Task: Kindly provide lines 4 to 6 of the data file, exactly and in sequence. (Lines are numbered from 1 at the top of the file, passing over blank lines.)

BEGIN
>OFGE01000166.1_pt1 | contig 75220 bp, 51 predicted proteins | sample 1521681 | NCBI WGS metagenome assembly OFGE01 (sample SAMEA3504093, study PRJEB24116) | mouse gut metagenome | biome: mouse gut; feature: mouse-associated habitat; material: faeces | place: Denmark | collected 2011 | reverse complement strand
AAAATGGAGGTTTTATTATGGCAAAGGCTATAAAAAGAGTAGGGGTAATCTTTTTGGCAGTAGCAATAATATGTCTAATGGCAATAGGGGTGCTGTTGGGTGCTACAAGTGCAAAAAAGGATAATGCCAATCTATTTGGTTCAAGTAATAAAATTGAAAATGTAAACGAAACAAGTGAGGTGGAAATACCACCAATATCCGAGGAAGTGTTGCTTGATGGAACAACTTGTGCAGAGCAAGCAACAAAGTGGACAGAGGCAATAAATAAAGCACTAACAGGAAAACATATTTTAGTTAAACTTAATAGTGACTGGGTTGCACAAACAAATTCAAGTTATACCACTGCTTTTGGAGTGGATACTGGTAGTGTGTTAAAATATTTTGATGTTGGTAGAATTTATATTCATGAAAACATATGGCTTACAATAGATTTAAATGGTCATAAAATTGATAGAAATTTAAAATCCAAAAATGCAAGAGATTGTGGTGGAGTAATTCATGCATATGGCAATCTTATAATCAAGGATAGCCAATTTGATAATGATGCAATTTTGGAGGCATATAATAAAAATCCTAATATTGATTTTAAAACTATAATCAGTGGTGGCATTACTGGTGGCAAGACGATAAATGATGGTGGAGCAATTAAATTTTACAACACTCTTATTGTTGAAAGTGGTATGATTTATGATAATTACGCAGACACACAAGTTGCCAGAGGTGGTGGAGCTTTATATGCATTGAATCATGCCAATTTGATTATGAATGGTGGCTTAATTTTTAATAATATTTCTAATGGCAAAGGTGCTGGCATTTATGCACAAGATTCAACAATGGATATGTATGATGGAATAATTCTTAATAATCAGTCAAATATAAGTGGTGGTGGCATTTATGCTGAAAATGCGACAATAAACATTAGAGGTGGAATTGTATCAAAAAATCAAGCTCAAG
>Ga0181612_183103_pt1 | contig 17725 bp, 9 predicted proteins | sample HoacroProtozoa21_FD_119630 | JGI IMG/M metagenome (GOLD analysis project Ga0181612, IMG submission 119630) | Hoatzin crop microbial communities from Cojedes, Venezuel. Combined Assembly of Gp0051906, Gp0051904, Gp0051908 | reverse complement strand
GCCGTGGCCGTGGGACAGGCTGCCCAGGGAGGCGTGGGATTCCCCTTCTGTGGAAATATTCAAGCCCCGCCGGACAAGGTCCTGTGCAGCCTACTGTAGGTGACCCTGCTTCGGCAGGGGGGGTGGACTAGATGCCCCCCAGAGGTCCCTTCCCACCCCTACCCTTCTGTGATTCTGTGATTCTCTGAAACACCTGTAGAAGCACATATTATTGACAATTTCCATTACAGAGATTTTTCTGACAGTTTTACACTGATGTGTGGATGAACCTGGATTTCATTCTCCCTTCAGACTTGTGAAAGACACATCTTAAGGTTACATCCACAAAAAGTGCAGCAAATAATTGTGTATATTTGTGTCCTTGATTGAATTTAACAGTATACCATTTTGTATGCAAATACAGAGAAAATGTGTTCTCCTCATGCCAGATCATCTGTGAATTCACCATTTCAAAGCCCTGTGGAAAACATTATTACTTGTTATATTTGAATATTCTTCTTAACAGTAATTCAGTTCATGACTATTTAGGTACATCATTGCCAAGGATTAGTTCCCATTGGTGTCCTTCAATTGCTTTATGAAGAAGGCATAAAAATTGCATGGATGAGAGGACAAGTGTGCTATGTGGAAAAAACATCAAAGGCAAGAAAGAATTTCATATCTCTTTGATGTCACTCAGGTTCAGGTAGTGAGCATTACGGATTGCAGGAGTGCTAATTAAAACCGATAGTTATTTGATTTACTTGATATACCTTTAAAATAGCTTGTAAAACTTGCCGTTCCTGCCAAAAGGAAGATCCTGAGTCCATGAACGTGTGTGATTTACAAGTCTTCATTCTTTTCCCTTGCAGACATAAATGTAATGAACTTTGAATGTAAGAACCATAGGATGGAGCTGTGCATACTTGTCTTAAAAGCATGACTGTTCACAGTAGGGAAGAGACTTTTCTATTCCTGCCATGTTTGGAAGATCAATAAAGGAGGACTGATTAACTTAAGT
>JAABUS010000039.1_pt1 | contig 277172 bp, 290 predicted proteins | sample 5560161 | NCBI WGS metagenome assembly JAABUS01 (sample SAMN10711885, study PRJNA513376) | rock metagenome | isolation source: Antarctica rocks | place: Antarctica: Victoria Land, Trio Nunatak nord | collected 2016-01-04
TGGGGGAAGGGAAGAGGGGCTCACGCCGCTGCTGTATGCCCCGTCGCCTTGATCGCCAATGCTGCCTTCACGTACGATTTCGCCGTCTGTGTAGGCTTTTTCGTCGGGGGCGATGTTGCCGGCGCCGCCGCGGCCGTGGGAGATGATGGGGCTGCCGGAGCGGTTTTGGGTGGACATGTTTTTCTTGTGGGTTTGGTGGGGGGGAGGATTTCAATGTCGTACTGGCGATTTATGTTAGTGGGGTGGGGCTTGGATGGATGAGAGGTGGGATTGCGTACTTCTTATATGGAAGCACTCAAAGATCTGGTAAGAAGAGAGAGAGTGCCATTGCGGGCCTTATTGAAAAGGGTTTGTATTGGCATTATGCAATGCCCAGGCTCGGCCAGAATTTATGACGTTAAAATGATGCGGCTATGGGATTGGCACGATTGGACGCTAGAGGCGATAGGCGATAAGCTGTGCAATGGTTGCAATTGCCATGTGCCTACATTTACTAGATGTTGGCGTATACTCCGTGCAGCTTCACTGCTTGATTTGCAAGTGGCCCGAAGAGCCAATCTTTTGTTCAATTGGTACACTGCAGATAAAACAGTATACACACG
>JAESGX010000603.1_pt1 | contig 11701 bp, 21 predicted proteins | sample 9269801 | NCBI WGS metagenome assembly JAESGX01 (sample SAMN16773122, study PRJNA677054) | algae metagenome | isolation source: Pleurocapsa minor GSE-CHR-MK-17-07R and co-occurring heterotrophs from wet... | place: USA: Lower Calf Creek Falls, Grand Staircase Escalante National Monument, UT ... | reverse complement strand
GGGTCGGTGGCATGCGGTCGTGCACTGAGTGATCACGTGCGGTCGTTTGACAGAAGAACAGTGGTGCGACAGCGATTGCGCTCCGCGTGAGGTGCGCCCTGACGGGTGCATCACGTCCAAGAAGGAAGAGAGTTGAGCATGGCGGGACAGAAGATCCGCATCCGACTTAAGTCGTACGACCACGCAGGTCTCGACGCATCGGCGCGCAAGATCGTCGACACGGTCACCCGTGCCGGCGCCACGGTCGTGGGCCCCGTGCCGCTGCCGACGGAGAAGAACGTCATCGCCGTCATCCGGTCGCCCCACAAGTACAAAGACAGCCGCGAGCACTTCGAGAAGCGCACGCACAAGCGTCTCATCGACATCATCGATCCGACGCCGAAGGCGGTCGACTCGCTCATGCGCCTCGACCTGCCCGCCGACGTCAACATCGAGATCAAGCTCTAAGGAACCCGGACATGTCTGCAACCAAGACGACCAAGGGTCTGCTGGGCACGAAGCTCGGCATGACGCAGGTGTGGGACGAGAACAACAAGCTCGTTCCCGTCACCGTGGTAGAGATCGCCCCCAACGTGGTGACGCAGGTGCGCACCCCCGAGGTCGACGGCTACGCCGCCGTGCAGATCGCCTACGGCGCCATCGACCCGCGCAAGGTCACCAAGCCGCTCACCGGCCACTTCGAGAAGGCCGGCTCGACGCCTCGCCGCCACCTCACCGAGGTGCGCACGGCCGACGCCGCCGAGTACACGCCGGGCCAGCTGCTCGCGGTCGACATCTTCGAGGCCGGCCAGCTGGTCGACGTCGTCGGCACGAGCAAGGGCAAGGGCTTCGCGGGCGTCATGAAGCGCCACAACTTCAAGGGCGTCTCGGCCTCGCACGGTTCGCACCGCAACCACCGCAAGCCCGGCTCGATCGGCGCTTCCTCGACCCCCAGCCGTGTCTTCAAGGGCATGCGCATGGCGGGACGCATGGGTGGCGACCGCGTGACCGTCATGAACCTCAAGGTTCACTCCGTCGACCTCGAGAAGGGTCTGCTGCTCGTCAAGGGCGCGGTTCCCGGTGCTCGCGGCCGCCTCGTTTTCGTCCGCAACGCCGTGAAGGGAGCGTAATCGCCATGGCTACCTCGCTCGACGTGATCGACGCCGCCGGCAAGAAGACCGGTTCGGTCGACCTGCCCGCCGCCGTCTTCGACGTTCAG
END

GCCGTGGCCGTGGGACAGGCTGCCCAGGGAGGCGTGGGATTCCCCTTCTGTGGAAATATTCAAGCCCCGCCGGACAAGGTCCTGTGCAGCCTACTGTAGGTGACCCTGCTTCGGCAGGGGGGGTGGACTAGATGCCCCCCAGAGGTCCCTTCCCACCCCTACCCTTCTGTGATTCTGTGATTCTCTGAAACACCTGTAGAAGCACATATTATTGACAATTTCCATTACAGAGATTTTTCTGACAGTTTTACACTGATGTGTGGATGAACCTGGATTTCATTCTCCCTTCAGACTTGTGAAAGACACATCTTAAGGTTACATCCACAAAAAGTGCAGCAAATAATTGTGTATATTTGTGTCCTTGATTGAATTTAACAGTATACCATTTTGTATGCAAATACAGAGAAAATGTGTTCTCCTCATGCCAGATCATCTGTGAATTCACCATTTCAAAGCCCTGTGGAAAACATTATTACTTGTTATATTTGAATATTCTTCTTAACAGTAATTCAGTTCATGACTATTTAGGTACATCATTGCCAAGGATTAGTTCCCATTGGTGTCCTTCAATTGCTTTATGAAGAAGGCATAAAAATTGCATGGATGAGAGGACAAGTGTGCTATGTGGAAAAAACATCAAAGGCAAGAAAGAATTTCATATCTCTTTGATGTCACTCAGGTTCAGGTAGTGAGCATTACGGATTGCAGGAGTGCTAATTAAAACCGATAGTTATTTGATTTACTTGATATACCTTTAAAATAGCTTGTAAAACTTGCCGTTCCTGCCAAAAGGAAGATCCTGAGTCCATGAACGTGTGTGATTTACAAGTCTTCATTCTTTTCCCTTGCAGACATAAATGTAATGAACTTTGAATGTAAGAACCATAGGATGGAGCTGTGCATACTTGTCTTAAAAGCATGACTGTTCACAGTAGGGAAGAGACTTTTCTATTCCTGCCATGTTTGGAAGATCAATAAAGGAGGACTGATTAACTTAAGT
>JAABUS010000039.1_pt1 | contig 277172 bp, 290 predicted proteins | sample 5560161 | NCBI WGS metagenome assembly JAABUS01 (sample SAMN10711885, study PRJNA513376) | rock metagenome | isolation source: Antarctica rocks | place: Antarctica: Victoria Land, Trio Nunatak nord | collected 2016-01-04
TGGGGGAAGGGAAGAGGGGCTCACGCCGCTGCTGTATGCCCCGTCGCCTTGATCGCCAATGCTGCCTTCACGTACGATTTCGCCGTCTGTGTAGGCTTTTTCGTCGGGGGCGATGTTGCCGGCGCCGCCGCGGCCGTGGGAGATGATGGGGCTGCCGGAGCGGTTTTGGGTGGACATGTTTTTCTTGTGGGTTTGGTGGGGGGGAGGATTTCAATGTCGTACTGGCGATTTATGTTAGTGGGGTGGGGCTTGGATGGATGAGAGGTGGGATTGCGTACTTCTTATATGGAAGCACTCAAAGATCTGGTAAGAAGAGAGAGAGTGCCATTGCGGGCCTTATTGAAAAGGGTTTGTATTGGCATTATGCAATGCCCAGGCTCGGCCAGAATTTATGACGTTAAAATGATGCGGCTATGGGATTGGCACGATTGGACGCTAGAGGCGATAGGCGATAAGCTGTGCAATGGTTGCAATTGCCATGTGCCTACATTTACTAGATGTTGGCGTATACTCCGTGCAGCTTCACTGCTTGATTTGCAAGTGGCCCGAAGAGCCAATCTTTTGTTCAATTGGTACACTGCAGATAAAACAGTATACACACG